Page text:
You'll need to inject the ConfigService using constructor injection (same as all other services you import), and then you'll have access to the configService.get method as shown below:

feature.service.ts
import { Injectable } from '@nestjs/common';
import { ConfigService } from '@nestjs/config';

@Injectable()
export class FeatureService {

  constructor(private readonly configService: ConfigService) {}

  someFunction(param: string) {
    const port = this.configService.get<number>('port');
      // ...
  }

  someOtherFunction(param: string) {
    const pokemonAPIKey = this.configService.get<string>('pokemonService.apiKey');
      // ...
  }
}

The above code works great. However, what happens if you forget to set the environment variables in your env file?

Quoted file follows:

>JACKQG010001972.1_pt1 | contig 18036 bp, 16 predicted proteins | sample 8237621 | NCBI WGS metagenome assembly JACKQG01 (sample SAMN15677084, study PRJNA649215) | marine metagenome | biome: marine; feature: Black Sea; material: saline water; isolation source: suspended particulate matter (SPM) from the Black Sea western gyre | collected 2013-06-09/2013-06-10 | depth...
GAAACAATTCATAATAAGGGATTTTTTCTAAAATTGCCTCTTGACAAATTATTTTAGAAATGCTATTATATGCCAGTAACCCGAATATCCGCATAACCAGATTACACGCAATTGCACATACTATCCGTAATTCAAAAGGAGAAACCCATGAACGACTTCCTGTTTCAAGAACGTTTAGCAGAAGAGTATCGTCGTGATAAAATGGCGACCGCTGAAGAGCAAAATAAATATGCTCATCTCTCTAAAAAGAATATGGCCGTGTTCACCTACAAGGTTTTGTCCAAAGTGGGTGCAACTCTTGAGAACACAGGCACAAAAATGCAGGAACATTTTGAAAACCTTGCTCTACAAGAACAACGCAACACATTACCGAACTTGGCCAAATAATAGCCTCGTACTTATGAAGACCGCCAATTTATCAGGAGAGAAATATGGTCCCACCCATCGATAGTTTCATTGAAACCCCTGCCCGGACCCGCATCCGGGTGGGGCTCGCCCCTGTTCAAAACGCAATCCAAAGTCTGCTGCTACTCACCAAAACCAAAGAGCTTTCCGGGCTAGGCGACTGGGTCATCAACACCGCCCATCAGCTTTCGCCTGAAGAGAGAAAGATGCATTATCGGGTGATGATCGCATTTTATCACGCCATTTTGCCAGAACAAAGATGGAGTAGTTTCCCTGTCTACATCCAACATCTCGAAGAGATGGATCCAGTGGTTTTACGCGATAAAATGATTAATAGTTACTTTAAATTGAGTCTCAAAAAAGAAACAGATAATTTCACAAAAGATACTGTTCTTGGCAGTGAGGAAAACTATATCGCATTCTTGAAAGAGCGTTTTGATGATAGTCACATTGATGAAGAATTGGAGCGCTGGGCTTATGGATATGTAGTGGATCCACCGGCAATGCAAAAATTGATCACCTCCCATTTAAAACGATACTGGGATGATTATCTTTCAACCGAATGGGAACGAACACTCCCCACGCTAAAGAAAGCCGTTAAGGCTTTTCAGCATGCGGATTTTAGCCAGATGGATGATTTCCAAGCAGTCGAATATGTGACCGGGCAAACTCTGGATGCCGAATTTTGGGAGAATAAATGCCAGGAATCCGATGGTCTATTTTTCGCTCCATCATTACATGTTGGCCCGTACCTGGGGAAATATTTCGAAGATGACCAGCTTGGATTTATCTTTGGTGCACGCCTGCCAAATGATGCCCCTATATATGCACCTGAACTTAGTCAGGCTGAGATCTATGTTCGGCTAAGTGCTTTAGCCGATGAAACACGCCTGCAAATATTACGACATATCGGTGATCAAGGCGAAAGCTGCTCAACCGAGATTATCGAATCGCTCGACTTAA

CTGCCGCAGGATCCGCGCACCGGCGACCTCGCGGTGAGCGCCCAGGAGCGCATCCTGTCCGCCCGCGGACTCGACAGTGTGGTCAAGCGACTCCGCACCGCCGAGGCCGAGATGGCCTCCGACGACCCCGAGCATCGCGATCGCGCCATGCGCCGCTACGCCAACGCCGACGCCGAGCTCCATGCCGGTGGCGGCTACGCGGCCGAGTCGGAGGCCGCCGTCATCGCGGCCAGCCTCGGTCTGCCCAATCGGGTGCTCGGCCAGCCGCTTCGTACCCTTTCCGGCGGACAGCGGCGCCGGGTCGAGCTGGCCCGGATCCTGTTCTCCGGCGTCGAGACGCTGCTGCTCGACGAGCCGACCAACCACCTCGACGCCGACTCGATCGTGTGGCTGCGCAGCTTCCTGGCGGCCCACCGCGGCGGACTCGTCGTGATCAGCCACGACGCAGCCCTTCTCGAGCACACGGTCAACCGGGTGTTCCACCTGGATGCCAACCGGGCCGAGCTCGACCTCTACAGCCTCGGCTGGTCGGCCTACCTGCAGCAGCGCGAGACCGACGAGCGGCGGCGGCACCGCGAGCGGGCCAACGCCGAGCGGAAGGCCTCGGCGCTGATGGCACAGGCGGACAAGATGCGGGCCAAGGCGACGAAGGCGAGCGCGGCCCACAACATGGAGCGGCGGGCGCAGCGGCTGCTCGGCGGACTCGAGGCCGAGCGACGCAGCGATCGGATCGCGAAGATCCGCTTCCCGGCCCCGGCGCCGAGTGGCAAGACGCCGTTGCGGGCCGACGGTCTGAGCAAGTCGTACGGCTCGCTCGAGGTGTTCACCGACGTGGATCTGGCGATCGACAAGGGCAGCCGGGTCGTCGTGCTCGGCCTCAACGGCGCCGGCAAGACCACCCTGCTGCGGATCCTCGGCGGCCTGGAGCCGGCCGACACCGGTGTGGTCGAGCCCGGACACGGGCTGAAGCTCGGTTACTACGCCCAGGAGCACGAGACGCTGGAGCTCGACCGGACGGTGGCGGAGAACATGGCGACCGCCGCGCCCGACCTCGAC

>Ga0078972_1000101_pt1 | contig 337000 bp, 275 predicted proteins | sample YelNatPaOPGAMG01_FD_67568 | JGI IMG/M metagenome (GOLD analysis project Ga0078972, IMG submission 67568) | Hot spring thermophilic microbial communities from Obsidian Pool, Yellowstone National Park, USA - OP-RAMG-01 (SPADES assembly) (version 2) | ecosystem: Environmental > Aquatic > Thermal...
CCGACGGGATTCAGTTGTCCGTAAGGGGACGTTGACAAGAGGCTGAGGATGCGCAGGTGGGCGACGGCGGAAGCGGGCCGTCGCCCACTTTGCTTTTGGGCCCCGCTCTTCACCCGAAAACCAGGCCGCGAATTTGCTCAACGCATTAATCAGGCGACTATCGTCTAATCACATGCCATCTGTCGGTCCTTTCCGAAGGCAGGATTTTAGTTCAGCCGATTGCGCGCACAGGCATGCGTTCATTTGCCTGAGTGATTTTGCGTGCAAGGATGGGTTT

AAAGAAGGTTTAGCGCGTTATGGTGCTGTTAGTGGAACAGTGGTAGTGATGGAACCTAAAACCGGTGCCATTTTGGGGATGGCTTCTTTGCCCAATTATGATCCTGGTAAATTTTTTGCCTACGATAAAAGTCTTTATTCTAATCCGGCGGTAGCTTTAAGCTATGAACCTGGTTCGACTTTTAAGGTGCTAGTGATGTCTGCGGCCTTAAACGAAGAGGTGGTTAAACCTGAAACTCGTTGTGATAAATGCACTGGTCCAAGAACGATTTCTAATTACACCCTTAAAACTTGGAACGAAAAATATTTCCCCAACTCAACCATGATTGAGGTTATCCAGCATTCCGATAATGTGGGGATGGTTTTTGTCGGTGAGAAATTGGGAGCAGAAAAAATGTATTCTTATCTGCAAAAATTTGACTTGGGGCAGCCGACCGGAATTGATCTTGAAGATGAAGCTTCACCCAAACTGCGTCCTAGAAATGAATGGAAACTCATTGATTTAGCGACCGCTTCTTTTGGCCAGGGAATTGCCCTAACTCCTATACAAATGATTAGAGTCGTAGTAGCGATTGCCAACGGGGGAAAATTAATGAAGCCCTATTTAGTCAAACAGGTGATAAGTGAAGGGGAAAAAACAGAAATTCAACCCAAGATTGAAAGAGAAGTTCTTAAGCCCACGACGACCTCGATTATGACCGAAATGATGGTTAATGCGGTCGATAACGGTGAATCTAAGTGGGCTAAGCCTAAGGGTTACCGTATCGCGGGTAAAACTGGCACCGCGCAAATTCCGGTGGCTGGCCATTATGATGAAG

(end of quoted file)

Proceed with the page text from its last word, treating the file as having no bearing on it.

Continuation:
If your TSconfig file has the strictNullChecks property set to true, then the above code would show a compiler error because the configService.get method would return undefined if the environment variable was not set.

To solve this, we can leverage a best practice:

Throw an exception during the server startup if you're missing required environment variables.

We'll cover that in the next section.

Validating environment variables

To solve the challenge described in the previous section, the NestJS docs suggest validation using a schema method and a custom validate function. They're worth checking out.

Another technique is to throw an error in the constructor of the class if the configuration values you need are not what you expect.

Here's how the example from the previous section would look implementing this approach:

feature.service.ts